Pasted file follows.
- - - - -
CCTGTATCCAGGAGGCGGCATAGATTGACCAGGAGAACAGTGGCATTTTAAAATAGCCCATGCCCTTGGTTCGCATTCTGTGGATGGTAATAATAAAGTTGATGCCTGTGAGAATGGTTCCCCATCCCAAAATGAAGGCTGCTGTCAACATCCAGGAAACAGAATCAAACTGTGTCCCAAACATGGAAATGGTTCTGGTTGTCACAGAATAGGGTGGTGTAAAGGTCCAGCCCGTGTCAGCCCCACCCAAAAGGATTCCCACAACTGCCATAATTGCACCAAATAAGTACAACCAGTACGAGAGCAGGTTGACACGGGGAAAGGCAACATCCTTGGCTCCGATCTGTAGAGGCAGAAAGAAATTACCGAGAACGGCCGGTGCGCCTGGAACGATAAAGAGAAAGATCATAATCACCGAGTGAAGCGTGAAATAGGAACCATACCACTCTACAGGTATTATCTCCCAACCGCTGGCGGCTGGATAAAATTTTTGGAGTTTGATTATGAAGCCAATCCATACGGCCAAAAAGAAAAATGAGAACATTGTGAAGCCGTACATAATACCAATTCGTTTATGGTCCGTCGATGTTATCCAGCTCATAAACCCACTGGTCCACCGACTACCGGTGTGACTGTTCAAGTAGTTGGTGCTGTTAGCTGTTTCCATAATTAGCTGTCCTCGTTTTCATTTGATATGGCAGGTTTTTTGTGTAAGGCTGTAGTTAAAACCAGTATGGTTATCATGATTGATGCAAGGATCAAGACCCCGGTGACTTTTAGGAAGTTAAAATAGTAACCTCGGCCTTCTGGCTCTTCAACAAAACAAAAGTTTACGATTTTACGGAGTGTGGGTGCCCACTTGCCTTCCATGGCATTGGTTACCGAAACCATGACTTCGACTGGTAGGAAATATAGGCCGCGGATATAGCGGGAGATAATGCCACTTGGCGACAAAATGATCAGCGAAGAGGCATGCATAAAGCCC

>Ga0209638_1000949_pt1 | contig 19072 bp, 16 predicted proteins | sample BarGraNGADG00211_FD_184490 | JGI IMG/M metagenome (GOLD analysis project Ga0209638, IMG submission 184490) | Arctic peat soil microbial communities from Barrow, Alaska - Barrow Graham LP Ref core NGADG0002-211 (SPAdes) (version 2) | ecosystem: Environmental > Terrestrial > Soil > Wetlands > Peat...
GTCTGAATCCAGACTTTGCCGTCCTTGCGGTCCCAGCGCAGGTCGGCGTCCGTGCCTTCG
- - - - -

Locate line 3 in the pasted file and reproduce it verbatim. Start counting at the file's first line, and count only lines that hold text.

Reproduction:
GTCTGAATCCAGACTTTGCCGTCCTTGCGGTCCCAGCGCAGGTCGGCGTCCGTGCCTTCG